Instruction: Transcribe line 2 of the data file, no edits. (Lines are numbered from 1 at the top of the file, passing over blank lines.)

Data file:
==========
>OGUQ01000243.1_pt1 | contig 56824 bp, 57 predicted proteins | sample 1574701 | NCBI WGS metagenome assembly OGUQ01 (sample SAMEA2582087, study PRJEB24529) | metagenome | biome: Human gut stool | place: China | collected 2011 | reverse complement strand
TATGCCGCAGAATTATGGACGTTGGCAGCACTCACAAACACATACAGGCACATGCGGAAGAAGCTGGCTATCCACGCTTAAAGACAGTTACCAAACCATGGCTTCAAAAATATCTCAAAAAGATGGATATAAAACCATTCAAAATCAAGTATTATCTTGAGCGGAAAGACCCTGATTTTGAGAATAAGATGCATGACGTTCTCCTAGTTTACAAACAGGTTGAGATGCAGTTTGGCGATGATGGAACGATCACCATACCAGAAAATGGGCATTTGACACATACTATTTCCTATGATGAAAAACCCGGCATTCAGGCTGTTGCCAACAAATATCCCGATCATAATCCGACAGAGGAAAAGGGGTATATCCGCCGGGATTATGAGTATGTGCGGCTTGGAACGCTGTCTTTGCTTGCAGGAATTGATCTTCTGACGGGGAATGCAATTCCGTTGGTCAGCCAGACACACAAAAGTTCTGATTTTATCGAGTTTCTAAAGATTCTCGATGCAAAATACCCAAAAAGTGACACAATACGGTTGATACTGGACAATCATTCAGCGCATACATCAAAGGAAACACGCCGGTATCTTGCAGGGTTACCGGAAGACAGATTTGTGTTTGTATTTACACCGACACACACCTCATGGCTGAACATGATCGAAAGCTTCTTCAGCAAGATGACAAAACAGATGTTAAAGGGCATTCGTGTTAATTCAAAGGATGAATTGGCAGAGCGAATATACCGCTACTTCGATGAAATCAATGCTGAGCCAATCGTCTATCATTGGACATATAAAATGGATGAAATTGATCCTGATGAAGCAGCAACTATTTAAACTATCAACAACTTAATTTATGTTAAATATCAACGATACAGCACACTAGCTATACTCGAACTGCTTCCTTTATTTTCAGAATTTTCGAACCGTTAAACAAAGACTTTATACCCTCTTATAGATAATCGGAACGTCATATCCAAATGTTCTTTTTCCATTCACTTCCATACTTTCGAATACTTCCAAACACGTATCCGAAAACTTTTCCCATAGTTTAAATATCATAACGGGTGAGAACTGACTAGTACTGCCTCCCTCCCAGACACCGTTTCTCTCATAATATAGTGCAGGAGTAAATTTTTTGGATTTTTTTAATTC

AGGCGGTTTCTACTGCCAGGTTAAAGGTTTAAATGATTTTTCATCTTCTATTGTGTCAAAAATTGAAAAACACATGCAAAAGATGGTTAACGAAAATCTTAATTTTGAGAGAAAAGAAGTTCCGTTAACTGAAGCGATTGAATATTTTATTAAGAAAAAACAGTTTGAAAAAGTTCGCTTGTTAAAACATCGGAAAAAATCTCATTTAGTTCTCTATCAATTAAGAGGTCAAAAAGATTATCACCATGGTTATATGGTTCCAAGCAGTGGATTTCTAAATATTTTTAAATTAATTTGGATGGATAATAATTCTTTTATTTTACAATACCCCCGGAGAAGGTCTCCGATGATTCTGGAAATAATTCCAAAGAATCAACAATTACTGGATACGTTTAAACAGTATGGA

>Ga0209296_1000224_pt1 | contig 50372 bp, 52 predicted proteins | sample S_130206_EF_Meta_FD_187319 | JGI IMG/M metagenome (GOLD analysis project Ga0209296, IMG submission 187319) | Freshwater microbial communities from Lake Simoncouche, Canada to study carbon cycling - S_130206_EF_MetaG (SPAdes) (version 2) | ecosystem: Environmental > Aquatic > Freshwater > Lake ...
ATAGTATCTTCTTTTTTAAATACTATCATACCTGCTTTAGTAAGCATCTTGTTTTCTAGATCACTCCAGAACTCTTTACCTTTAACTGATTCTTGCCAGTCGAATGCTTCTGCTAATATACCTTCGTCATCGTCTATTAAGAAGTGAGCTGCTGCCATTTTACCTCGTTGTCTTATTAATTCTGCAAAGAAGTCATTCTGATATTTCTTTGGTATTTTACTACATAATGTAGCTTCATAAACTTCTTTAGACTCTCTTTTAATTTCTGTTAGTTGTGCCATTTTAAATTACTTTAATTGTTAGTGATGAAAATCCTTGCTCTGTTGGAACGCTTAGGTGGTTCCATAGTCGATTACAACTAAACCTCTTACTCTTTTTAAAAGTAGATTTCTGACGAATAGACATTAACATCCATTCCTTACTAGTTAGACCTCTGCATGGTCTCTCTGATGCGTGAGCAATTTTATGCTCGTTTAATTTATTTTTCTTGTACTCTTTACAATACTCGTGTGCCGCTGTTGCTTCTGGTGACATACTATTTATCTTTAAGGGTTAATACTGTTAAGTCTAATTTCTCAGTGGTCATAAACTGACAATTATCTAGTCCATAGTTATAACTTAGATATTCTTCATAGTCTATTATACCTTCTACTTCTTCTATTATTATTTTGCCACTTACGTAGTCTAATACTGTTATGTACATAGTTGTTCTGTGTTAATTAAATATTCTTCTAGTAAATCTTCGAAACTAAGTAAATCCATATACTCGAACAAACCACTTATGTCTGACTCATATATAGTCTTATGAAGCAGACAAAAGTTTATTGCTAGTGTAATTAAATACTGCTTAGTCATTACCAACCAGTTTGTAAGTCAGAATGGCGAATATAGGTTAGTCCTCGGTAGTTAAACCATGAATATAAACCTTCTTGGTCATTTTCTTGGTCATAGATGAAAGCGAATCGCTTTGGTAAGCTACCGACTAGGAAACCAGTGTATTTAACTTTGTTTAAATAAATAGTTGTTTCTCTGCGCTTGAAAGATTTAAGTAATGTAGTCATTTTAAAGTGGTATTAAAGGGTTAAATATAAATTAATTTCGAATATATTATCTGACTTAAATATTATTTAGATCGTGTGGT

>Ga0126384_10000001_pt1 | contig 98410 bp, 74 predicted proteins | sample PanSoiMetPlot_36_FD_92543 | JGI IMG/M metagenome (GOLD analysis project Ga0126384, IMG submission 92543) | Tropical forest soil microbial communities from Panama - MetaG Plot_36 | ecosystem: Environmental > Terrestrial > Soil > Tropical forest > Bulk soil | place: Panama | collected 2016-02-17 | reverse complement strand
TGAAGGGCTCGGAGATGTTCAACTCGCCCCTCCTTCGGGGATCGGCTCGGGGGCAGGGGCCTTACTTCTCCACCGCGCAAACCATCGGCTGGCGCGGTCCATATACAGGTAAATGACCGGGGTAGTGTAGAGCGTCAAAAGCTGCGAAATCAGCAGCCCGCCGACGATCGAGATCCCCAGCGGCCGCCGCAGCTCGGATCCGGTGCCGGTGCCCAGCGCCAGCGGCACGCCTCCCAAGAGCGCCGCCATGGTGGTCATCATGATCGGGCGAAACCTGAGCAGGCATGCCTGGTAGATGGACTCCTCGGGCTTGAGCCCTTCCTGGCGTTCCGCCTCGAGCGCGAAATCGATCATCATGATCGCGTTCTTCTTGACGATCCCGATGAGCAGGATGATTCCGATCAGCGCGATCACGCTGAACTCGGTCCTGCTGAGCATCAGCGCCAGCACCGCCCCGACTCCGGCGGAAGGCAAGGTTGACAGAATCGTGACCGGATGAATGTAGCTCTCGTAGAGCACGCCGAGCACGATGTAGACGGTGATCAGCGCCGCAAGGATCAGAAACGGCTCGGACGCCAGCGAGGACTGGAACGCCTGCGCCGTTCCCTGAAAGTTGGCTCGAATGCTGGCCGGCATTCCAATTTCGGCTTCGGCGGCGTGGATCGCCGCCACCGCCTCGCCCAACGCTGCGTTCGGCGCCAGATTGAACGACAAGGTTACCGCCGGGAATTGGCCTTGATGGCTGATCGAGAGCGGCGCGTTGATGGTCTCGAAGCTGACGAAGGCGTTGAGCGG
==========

TATGCCGCAGAATTATGGACGTTGGCAGCACTCACAAACACATACAGGCACATGCGGAAGAAGCTGGCTATCCACGCTTAAAGACAGTTACCAAACCATGGCTTCAAAAATATCTCAAAAAGATGGATATAAAACCATTCAAAATCAAGTATTATCTTGAGCGGAAAGACCCTGATTTTGAGAATAAGATGCATGACGTTCTCCTAGTTTACAAACAGGTTGAGATGCAGTTTGGCGATGATGGAACGATCACCATACCAGAAAATGGGCATTTGACACATACTATTTCCTATGATGAAAAACCCGGCATTCAGGCTGTTGCCAACAAATATCCCGATCATAATCCGACAGAGGAAAAGGGGTATATCCGCCGGGATTATGAGTATGTGCGGCTTGGAACGCTGTCTTTGCTTGCAGGAATTGATCTTCTGACGGGGAATGCAATTCCGTTGGTCAGCCAGACACACAAAAGTTCTGATTTTATCGAGTTTCTAAAGATTCTCGATGCAAAATACCCAAAAAGTGACACAATACGGTTGATACTGGACAATCATTCAGCGCATACATCAAAGGAAACACGCCGGTATCTTGCAGGGTTACCGGAAGACAGATTTGTGTTTGTATTTACACCGACACACACCTCATGGCTGAACATGATCGAAAGCTTCTTCAGCAAGATGACAAAACAGATGTTAAAGGGCATTCGTGTTAATTCAAAGGATGAATTGGCAGAGCGAATATACCGCTACTTCGATGAAATCAATGCTGAGCCAATCGTCTATCATTGGACATATAAAATGGATGAAATTGATCCTGATGAAGCAGCAACTATTTAAACTATCAACAACTTAATTTATGTTAAATATCAACGATACAGCACACTAGCTATACTCGAACTGCTTCCTTTATTTTCAGAATTTTCGAACCGTTAAACAAAGACTTTATACCCTCTTATAGATAATCGGAACGTCATATCCAAATGTTCTTTTTCCATTCACTTCCATACTTTCGAATACTTCCAAACACGTATCCGAAAACTTTTCCCATAGTTTAAATATCATAACGGGTGAGAACTGACTAGTACTGCCTCCCTCCCAGACACCGTTTCTCTCATAATATAGTGCAGGAGTAAATTTTTTGGATTTTTTTAATTC